Holston-Alexander grew up in Montgomery, Alabama—one of the centers of the Civil Rights Movement, where Dr. Martin Luther King Jr. established his church and Rosa Parks refused to give up her seat on the bus.

“This concept of civil rights and equity has been in the water that I drink since I grew up as a child,” she said. “And even in 65 years, when you think about progress, when it comes to income and wealth, and generational things being passed down, there hasn’t been much change.”

Her background informs her work at the Cultural Leadership Fund, she said — in particular her focus on bringing young Black workers and entrepreneurs into the industry.

“We have seen technology really, in the last 20 years, become a source of wealth generation, and one of the clearest paths to wealth generation,” she said “And so we want to be sure that we're tapping into that, and getting people into this industry early.”

Engagement and Production Intern Jojo Macaluso contributed to this post.

Click the link above to hear the full episode, and subscribe to LA Venture on Apple Podcasts, Stitcher, Spotify or wherever you get your podcasts.

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Genies Wants To Help Creators Build ‘Avatar Ecosystems’

Christian Hetrick

Christian Hetrick is dot.LA's Entertainment Tech Reporter. He was formerly a business reporter for the Philadelphia Inquirer and reported on New Jersey politics for the Observer and the Press of Atlantic City.

Genies Wants To Help Creators Build ‘Avatar Ecosystems’

When avatar startup Genies raised $150 million in April, the company released an unusual message to the public: “Farewell.”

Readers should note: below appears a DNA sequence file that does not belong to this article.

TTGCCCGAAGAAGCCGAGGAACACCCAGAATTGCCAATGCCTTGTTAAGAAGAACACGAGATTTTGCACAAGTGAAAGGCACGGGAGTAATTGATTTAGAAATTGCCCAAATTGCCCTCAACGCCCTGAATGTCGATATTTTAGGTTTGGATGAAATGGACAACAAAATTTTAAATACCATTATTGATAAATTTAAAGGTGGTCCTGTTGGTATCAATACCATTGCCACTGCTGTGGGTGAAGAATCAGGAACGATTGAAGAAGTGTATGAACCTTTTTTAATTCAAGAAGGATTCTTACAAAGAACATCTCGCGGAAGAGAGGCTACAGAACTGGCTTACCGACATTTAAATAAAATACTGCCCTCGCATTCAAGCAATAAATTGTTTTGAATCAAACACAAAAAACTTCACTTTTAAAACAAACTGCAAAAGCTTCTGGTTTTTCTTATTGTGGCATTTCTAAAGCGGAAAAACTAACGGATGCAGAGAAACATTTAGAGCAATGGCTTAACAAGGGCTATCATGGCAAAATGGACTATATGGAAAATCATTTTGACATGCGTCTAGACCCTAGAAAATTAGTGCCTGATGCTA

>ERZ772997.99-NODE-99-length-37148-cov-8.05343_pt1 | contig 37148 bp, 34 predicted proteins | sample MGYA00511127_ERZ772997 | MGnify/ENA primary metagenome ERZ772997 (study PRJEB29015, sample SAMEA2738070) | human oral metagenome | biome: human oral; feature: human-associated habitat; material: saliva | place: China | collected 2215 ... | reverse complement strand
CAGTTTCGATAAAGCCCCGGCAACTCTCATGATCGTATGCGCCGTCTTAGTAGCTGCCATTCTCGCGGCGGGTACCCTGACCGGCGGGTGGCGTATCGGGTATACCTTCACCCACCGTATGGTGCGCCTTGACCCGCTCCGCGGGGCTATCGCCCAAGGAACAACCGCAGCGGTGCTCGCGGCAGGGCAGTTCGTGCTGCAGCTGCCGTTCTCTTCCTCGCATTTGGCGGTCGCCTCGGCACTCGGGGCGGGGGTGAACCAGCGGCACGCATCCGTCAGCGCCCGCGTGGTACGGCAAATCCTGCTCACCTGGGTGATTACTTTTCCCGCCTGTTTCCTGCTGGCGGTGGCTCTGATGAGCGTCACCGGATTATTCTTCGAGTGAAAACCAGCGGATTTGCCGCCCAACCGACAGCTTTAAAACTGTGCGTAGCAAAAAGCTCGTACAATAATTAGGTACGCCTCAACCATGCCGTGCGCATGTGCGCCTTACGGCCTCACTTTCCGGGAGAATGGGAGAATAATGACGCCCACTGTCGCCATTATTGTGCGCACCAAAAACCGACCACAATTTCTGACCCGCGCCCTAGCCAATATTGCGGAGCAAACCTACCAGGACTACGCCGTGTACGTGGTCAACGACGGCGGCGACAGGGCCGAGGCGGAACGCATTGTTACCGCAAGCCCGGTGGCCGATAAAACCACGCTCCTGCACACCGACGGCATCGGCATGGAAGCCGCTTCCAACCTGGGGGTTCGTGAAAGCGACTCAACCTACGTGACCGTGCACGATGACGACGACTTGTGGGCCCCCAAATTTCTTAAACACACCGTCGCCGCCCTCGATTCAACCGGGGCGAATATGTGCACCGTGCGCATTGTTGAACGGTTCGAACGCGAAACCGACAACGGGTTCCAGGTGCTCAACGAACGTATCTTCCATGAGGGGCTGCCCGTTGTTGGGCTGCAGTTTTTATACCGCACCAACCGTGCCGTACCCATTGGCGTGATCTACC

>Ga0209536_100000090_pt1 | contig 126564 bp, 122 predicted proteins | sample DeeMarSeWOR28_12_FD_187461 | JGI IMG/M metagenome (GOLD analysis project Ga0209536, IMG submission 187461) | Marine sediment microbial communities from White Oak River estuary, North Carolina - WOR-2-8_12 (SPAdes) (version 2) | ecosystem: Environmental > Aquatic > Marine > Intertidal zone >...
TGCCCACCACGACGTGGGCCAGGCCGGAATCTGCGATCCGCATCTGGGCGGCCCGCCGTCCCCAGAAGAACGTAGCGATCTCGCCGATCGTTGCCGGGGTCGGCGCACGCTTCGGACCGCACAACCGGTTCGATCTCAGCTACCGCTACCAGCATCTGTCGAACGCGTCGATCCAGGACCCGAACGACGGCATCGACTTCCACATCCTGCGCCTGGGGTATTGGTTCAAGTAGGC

The Marina del Rey-based unicorn, which makes cartoon-like avatars for celebrities and aims to “build an avatar for every single person on Earth,” didn’t go under. Rather, Genies announced it would stay quiet for a while to focus on building avatar-creation products.

Genies representatives told dot.LA that the firm is now seeking more creators to try its creation tools for 3D avatars, digital fashion items and virtual experiences. On Thursday, the startup launched a three-week program called DIY Collective, which will mentor and financially support up-and-coming creatives.

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Here's What To Expect At LA Tech Week

Christian Hetrick

Christian Hetrick is dot.LA's Entertainment Tech Reporter. He was formerly a business reporter for the Philadelphia Inquirer and reported on New Jersey politics for the Observer and the Press of Atlantic City.

Here's What To Expect At LA Tech Week

LA Tech Week—a weeklong showcase of the region’s growing startup ecosystem—is coming this August.

The seven-day series of events, from Aug. 15 through Aug. 21, is a chance for the Los Angeles startup community to network, share insights and pitch themselves to investors. It comes a year after hundreds of people gathered for a similar event that allowed the L.A. tech community—often in the shadow of Silicon Valley—to flex its muscles.

From fireside chats with prominent founders to a panel on aerospace, here are some highlights from the roughly 30 events happening during LA Tech Week, including one hosted by dot.LA.

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Inflation Reduction Act Officially Passes the Senate, Revamping Electric Vehicle Pricing

David Shultz

David Shultz is a freelance writer who lives in Santa Barbara, California. His writing has appeared in The Atlantic, Outside and Nautilus, among other publications.